If you or the other party request oral argument, arrive or log onto Zoom early. There will probably be other cases scheduled at the same time; there is usually a list posted on the wall outside the courtroom that lists the order in which cases will be heard. Go into the courtroom or Zoom waiting room and check in with the bailiff or clerk.
For most types of motions, you can appear remotely by connecting on the Zoom app. The tentative ruling will explain how to connect.
When your name is called, be ready to speak and to answer any questions the judge has. You will only have a few minutes. After both sides speak, the judge may make a decision right away, or may “take it under consideration” and mail out the decision in a few days.
Guides for Particular Motions
This guide should be useful for most types of civil motions, but the Law Library has prepared guides for many specific situations. Some popular ones are:
- Motion to Vacate or Set Aside (Relief from Default Judgment)
- Motion to Pay Judgment in Installments
- Discovery Motions
For more, visit our “Search by Topic” page. Search or click on your topic of interest, then scroll down to “Research Guides.”
Warning! Do not use this guide for Demurrers or Summary Judgment/Adjudication motions. They are very complex and follow different rules and deadlines.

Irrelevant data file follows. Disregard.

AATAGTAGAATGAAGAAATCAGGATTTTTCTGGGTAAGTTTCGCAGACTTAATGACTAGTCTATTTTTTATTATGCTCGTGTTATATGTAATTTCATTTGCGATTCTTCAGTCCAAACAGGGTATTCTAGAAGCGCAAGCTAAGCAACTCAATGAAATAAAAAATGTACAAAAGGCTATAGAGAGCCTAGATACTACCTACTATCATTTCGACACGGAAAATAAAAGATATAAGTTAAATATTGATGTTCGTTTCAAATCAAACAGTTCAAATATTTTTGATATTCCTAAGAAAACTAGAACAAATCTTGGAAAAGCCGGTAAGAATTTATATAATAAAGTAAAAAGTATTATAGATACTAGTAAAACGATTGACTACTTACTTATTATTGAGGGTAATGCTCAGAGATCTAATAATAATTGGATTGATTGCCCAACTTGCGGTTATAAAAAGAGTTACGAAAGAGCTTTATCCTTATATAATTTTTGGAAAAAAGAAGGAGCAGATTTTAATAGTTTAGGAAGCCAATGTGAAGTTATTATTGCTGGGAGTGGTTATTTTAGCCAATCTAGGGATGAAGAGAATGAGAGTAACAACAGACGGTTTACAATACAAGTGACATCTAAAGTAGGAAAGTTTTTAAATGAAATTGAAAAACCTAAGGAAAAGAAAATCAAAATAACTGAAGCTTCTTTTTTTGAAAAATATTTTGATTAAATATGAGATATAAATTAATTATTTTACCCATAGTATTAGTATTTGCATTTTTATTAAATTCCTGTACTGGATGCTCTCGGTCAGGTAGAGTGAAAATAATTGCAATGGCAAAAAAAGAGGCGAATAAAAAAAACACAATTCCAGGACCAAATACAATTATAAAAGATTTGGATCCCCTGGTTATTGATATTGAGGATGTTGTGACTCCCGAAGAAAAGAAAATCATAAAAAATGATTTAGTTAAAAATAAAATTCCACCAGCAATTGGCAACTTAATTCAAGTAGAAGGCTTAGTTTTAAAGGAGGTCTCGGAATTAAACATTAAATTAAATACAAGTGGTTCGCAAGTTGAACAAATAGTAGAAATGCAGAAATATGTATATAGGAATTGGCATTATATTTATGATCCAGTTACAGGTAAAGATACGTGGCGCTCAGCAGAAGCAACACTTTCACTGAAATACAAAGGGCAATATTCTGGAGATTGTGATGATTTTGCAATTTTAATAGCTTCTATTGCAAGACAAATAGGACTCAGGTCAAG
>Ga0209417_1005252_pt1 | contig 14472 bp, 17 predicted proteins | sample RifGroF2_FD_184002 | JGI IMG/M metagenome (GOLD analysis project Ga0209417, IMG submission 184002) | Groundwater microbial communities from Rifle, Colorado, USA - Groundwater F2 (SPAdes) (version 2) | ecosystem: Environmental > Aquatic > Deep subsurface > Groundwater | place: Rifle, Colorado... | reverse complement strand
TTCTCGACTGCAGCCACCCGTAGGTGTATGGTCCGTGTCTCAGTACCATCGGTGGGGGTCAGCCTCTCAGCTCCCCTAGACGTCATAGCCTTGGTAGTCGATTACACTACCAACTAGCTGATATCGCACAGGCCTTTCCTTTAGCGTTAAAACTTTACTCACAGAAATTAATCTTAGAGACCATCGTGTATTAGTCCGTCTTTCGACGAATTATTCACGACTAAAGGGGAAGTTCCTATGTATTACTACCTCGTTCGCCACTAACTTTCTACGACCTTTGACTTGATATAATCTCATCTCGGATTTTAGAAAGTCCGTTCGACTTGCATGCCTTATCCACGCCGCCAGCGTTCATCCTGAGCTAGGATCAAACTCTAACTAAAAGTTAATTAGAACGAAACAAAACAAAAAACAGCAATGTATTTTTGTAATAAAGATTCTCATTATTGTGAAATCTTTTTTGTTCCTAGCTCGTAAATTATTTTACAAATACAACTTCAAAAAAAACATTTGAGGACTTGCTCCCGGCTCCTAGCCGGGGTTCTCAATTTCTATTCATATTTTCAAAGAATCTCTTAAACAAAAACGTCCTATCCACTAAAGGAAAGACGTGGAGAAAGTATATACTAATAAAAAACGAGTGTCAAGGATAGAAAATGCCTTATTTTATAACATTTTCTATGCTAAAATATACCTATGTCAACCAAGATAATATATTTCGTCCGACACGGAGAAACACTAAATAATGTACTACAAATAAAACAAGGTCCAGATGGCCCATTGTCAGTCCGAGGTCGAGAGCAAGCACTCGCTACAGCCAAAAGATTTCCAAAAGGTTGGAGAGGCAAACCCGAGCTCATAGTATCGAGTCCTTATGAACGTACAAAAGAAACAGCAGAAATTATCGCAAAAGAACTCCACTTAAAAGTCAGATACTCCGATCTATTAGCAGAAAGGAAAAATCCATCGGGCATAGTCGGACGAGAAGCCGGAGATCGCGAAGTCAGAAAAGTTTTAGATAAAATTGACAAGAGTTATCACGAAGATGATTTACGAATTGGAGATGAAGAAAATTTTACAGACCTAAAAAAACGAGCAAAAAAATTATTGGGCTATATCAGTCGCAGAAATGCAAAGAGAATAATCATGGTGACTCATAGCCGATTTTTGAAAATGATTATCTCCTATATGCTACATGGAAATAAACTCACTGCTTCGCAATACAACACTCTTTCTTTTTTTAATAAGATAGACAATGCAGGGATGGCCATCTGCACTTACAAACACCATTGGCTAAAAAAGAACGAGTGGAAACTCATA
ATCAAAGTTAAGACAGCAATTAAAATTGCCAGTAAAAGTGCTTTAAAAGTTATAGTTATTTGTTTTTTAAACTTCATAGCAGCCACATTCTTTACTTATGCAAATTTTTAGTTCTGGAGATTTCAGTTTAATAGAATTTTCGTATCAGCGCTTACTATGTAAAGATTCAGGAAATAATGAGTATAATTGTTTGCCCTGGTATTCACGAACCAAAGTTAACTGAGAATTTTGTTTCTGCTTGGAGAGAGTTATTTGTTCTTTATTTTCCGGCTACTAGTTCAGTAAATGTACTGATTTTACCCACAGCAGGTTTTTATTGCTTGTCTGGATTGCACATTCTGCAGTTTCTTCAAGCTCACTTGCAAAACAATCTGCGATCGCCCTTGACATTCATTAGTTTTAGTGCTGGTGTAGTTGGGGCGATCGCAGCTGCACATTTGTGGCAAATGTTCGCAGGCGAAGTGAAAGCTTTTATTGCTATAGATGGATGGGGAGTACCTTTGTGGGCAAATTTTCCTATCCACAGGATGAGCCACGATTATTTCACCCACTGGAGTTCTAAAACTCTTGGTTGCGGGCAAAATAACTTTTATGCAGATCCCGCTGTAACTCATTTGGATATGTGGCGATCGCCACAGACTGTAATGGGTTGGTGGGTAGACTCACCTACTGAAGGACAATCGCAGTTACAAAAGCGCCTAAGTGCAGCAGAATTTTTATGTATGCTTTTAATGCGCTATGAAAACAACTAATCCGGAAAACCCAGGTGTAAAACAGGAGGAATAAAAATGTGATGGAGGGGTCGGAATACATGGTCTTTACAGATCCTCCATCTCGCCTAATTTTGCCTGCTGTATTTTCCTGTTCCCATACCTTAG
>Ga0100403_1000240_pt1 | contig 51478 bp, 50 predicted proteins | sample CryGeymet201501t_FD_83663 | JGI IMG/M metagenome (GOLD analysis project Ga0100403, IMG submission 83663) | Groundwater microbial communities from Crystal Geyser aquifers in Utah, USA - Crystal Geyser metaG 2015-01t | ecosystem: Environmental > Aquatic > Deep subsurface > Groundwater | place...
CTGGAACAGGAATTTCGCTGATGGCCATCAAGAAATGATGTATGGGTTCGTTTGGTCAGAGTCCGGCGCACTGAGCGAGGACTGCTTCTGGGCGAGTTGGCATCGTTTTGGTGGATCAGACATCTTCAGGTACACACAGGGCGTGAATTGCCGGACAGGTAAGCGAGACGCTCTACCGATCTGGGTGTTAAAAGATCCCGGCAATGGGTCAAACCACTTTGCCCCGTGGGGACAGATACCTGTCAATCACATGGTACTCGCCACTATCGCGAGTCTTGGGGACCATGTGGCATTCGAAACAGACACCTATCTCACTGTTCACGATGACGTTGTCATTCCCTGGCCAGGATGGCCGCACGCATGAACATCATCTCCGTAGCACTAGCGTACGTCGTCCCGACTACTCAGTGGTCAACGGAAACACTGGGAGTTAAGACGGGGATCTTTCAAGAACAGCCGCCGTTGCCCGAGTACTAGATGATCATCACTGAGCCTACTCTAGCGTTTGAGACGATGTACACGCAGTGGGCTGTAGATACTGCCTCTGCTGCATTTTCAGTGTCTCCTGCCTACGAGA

For more information
On the Web
For information about the Sacramento County Superior Court’s motion requirements, visit Motions and Hearings: General Information.
At the Law Library:
California Civil Procedure Before Trial KFC 995 .C34
Chap. 12, “Noticed Motions”
Electronic Access: On the Law Library’s computers, using OnLaw.
California Forms of Pleading and Practice KFC 1010 .B4 (Ready Reference)
Chap. 372, “Motions and Orders,” and various chapters on specific types of motions.
Electronic Access: On the Law Library’s computers, using Lexis Advance.
California Points and Authorities KFC 1010 .B4 (Ready Reference)
Provides sample Points and Authorities on hundreds of topics.
Electronic Access: On the Law Library’s computers, using Lexis Advance.
California Law & Motion Model Forms
KFC 1012 .A65 P37
Opposing California Civil Motions: Model Opposition Briefs
KFC 1012 .O6 P37
These guides from the Rutter Group contain excellent starting points for points and authorities on a wide range of California civil matters.
Samples with Instructions
Motion (5 Pages)
Proposed Order (1 Page)
Opposition or Reply (2 Pages)
This material is intended as general information only. Your case may have factors requiring different procedures or forms. The information and instructions are provided for use in the Sacramento County Superior Court. Please keep in mind that each court may have different requirements. If you need further assistance consult a lawyer.